From Victorian letters to emojis
We can finally emote in print
A brief history of written communication
If you’ve ever seen an all caps inscription on an ancient monument or a medieval scroll consisting of a single, continuous block of text, then you’re familiar with scripto continua – “continuous script” in Latin.
Characterised by a lack of spaces and punctuation, scripto continua served as a memory aid for a select few trained to interpret texts by reading them aloud. (Jumping into the middle of a scroll written in scripto continua was an impossibility; without prior familiarity, it would be virtually inscrutable).
The invention of the printing press in the late Middle Ages changed all that – well, sort of. Armed with the printed word and the idea sharing it enabled, members of the emergent middle class who had the time, resources and motivation to engage with newly printed texts became “thinkers”. This new class went on to power the Renaissance, the Scientific Revolution and the Enlightenment.
But, for a large portion of the population, speech continued to dominate writing as the de facto means of everyday communication. Most people still lived their entire lives within a walkable radius of the place they were born; if you wanted to get a message to someone, you knew where to find them. News and gossip spread almost entirely via word of mouth.
Then came the Industrial Revolution. The explosion of cities and resulting demographic shifts, along with economic, political and technological advances, fundamentally altered the concept of the community. In the city, everything was more complicated. Even nonurban areas were affected, as long-distance travel became the norm and social ties expanded and metastasized.
It was around this time that newspapers really took off. As unprecedented as this new form of mass media was, it remained a one-sided form of communication. Newspaper prose did not resemble that of academic, religious or literary texts, but its form and content were similarly controlled by a small group: journalists.
OK, so what about the letters?
Informal writing – written correspondence between individuals – was finally becoming commonplace. People now had reasons to write: to communicate with far-flung friends and family, to issue invitations to social events, to place orders with the dressmaker.
By Victorian times, letter writing was central to the lives of the middle and upper classes – so much so that it was considered rude not to provide a guest with all the materials necessary to allow them to keep up their correspondence.
However, much like other aspects of socialising during the period, Victorian letter writing adhered to myriad rules of etiquette. Guides encouraged letter writers to employ simple and direct prose and to use a conversational tone when addressing friends. But the guides discouraged references to “inside allusions”. And a spelling mistake was reason to throw out the letter and start over again from scratch.
Nonetheless, Victorian letters were an intimate, if elaborate, form of communication. In the realm of formal writing, including journalism, icy reserve still reigned supreme. Novelists had yet to hit upon the idea of revealing characters' feelings. Letters between family, friends, and young men and women were the exception.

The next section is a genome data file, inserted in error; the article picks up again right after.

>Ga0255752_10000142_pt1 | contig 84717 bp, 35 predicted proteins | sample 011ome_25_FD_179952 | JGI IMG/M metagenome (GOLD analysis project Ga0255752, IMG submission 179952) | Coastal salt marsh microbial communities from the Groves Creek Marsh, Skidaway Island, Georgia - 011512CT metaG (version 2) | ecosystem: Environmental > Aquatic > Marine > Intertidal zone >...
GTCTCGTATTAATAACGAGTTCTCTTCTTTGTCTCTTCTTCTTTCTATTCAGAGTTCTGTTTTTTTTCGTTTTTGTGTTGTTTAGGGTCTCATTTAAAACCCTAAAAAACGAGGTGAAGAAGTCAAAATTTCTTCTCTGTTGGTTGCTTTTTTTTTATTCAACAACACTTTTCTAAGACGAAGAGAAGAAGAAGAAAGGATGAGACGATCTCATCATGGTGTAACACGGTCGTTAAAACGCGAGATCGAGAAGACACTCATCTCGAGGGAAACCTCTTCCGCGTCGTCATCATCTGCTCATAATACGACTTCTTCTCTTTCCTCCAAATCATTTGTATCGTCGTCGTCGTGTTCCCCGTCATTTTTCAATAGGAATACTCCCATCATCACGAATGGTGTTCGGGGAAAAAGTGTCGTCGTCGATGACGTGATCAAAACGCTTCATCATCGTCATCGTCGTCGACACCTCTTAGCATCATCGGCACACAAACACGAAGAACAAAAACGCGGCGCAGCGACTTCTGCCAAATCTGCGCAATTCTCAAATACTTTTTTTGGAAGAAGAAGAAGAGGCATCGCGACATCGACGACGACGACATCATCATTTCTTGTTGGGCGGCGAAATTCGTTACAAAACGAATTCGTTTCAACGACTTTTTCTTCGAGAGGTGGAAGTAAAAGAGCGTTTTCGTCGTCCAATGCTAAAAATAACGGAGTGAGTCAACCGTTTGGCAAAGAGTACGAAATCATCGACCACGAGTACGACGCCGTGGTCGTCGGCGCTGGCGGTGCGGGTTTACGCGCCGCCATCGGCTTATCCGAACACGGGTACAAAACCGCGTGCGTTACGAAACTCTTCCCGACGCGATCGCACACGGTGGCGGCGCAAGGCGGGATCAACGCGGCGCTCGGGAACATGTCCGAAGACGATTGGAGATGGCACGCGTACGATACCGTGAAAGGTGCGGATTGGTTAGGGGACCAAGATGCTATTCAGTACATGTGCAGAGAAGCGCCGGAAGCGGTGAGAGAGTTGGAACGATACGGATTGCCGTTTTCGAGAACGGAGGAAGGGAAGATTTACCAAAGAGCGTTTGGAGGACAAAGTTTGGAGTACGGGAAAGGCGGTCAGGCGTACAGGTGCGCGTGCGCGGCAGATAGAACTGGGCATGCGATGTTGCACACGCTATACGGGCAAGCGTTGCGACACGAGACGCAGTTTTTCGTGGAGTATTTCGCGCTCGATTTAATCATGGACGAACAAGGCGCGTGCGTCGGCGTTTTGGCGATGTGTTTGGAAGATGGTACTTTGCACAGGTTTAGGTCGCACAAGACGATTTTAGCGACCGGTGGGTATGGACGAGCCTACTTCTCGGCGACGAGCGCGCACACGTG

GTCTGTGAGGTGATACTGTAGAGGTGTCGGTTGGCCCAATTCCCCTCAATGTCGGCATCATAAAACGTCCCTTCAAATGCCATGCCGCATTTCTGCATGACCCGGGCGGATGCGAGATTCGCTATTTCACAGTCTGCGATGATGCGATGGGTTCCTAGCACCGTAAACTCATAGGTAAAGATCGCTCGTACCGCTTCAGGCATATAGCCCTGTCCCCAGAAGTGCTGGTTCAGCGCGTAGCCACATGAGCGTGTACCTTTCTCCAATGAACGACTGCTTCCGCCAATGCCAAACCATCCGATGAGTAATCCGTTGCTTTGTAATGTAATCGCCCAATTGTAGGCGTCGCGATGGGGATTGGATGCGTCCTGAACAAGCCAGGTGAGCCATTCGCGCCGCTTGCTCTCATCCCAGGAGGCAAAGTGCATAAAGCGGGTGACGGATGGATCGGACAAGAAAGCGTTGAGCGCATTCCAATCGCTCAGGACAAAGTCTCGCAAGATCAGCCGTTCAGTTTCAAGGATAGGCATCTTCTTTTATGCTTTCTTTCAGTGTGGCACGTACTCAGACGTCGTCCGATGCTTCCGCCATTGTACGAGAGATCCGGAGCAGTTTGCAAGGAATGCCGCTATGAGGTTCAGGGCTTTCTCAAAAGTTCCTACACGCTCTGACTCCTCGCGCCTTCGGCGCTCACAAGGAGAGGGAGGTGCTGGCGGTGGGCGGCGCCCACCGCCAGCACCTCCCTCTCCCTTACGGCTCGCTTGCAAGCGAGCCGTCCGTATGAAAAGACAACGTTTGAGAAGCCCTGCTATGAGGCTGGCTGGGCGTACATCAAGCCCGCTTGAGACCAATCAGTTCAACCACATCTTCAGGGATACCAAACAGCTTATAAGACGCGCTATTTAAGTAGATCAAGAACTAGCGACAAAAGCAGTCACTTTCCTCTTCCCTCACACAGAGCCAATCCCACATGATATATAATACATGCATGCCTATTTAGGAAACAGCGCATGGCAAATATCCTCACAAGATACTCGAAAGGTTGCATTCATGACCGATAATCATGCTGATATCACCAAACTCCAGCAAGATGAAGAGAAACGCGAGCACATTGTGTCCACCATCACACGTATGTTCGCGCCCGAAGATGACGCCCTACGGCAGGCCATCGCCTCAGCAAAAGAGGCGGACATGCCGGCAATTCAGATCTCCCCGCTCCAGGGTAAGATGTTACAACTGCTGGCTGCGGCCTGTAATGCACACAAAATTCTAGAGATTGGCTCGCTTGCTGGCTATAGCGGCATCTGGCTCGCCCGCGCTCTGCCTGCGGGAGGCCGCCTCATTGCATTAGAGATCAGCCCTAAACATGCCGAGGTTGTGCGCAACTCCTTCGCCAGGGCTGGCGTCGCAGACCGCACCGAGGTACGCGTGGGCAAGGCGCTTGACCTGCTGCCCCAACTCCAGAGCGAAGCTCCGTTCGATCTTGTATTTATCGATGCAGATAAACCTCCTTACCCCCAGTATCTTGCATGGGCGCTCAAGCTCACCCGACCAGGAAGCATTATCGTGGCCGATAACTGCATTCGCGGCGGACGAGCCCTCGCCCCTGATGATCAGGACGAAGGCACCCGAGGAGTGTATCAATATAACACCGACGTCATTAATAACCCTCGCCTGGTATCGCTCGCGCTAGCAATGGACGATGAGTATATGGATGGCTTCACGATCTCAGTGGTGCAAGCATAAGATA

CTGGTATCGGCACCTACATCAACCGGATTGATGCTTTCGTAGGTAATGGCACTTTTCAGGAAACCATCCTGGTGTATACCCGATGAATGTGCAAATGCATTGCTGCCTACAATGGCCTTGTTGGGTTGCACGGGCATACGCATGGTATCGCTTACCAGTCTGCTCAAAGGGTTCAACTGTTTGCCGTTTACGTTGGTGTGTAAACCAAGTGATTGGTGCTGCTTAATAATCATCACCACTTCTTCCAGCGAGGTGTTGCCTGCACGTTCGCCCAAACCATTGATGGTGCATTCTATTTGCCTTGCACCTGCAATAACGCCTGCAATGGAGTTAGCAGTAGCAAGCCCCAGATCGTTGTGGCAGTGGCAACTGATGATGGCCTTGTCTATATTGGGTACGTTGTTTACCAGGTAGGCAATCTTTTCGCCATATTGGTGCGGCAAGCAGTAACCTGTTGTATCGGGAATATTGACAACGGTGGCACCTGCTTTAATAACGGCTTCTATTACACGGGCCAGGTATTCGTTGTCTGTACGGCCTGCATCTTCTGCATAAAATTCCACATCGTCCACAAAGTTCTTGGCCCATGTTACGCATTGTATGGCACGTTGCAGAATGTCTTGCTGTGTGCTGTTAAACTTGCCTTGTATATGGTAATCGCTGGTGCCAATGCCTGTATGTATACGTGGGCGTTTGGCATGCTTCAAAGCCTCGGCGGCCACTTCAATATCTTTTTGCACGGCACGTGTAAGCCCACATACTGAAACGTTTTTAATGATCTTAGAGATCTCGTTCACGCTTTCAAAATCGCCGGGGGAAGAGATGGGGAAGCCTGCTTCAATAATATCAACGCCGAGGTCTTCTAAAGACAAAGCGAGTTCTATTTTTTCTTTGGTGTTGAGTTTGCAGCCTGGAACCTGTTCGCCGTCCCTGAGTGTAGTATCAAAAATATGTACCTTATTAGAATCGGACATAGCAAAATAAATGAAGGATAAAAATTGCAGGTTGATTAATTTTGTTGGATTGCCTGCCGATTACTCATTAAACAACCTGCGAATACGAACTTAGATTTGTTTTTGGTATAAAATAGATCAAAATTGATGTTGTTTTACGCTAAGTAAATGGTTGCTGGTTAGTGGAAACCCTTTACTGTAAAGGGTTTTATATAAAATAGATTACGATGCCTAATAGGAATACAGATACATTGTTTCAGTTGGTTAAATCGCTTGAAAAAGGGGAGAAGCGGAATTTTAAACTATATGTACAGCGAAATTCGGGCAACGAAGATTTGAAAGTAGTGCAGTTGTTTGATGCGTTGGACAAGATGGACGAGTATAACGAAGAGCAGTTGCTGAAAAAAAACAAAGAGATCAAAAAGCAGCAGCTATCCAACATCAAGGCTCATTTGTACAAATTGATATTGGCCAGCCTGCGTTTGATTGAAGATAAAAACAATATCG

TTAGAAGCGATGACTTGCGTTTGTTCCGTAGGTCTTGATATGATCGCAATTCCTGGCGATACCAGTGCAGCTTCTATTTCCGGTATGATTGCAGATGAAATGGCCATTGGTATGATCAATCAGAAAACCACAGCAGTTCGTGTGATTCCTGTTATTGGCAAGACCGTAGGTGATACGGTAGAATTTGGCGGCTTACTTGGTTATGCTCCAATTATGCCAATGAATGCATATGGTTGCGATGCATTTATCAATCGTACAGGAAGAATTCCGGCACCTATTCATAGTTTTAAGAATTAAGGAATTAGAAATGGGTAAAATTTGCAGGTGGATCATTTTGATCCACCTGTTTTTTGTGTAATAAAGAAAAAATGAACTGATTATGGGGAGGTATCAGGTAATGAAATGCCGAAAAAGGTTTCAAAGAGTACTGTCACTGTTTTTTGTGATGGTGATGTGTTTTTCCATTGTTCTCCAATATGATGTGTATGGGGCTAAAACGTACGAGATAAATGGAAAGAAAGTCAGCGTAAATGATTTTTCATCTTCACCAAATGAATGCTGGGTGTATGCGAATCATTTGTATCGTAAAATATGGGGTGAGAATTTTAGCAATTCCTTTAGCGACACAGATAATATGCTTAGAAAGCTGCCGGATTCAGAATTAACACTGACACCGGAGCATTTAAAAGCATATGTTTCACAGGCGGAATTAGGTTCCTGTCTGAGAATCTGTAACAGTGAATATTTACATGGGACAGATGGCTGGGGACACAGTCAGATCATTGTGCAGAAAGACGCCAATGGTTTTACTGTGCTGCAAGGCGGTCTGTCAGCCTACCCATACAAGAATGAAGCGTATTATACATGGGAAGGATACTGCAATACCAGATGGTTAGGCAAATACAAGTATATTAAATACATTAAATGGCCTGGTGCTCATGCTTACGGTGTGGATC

When writing to a lady, a gentleman was expected to unleash his wit. An 1876 guide suggests, “letters are written when the mind is as it were in dressing-gown and slippers — free, natural, active, perfectly at home, and with all the fountains of fancy, wit, and sentiment in full play”.
Forms of address were downright flowery. A letter might begin with “My Honoured Friend” and finish with a “Very truly yours” (writers were instructed to adopt a signature signoff for use in all correspondence).
Internet writing is a different beast
Fast forward to today. Globally, we send 18.7 billion text messages every day, not to mention our social media posts and internet-based instant messages.
The rules – such as they are – for internet writing are a grassroots, user-generated project, which is forever in flux and varies both contextually and among in-groups. Since internet writing has become the medium through which we conduct so much of our lives, we have cast aside the way we were taught to write in school and realised, once and for all, that writing is not just for so-called professionals.
Online, we attempt to convey the precise nuances of our emotional states, much as we always have when speaking informally. We have developed ever more creative ways to modulate our tone in writing, from the willful casualness denoted by a lack of automatic capitalisation to the artful disorder of a keysmash (e.g. lasdkfjsl;akf), designed to mirror emotional incoherence.
Internet writing hasn’t killed formal writing. We still expect a certain standard of prose from those we regard as authorities. Unlike internet writing, which is intentionally idiosyncratic, mass communication must be universally understood. It should employ a style and tone that works for everyone.
But the influence of internet writing pervades even writing’s most stolid forms. Pomposity and aloofness are now seen as signs of weakness rather than magisterial. CEOs are required to emote, to have a hinterland.
Just as our personal and professional lives blend online, perhaps we are reaching a point of convergence between interior and exterior forms of communication. We have come to appreciate sincerity of written expression, regardless of medium.
Being true to ourselves in writing, something we once believed was only possible with the aid of a fountain pen and a dictionary, is now something we can do at 80 words a minute. Now where is that aubergine emoji?